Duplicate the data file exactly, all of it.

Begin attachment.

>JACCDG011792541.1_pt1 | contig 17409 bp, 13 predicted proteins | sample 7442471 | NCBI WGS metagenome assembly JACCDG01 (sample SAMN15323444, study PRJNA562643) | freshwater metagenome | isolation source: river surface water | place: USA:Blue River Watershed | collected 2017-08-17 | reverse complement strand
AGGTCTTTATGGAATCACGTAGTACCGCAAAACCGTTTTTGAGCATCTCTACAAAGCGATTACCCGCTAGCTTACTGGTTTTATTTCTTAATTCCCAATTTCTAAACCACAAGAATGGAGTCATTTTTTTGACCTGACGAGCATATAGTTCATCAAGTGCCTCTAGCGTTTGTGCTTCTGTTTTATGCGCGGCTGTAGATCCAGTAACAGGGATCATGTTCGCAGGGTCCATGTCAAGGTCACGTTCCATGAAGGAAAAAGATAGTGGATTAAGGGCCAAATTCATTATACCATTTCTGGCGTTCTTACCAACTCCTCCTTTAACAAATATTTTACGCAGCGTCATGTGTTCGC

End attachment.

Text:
>JACCDG011792541.1_pt1 | contig 17409 bp, 13 predicted proteins | sample 7442471 | NCBI WGS metagenome assembly JACCDG01 (sample SAMN15323444, study PRJNA562643) | freshwater metagenome | isolation source: river surface water | place: USA:Blue River Watershed | collected 2017-08-17 | reverse complement strand
AGGTCTTTATGGAATCACGTAGTACCGCAAAACCGTTTTTGAGCATCTCTACAAAGCGATTACCCGCTAGCTTACTGGTTTTATTTCTTAATTCCCAATTTCTAAACCACAAGAATGGAGTCATTTTTTTGACCTGACGAGCATATAGTTCATCAAGTGCCTCTAGCGTTTGTGCTTCTGTTTTATGCGCGGCTGTAGATCCAGTAACAGGGATCATGTTCGCAGGGTCCATGTCAAGGTCACGTTCCATGAAGGAAAAAGATAGTGGATTAAGGGCCAAATTCATTATACCATTTCTGGCGTTCTTACCAACTCCTCCTTTAACAAATATTTTACGCAGCGTCATGTGTTCGC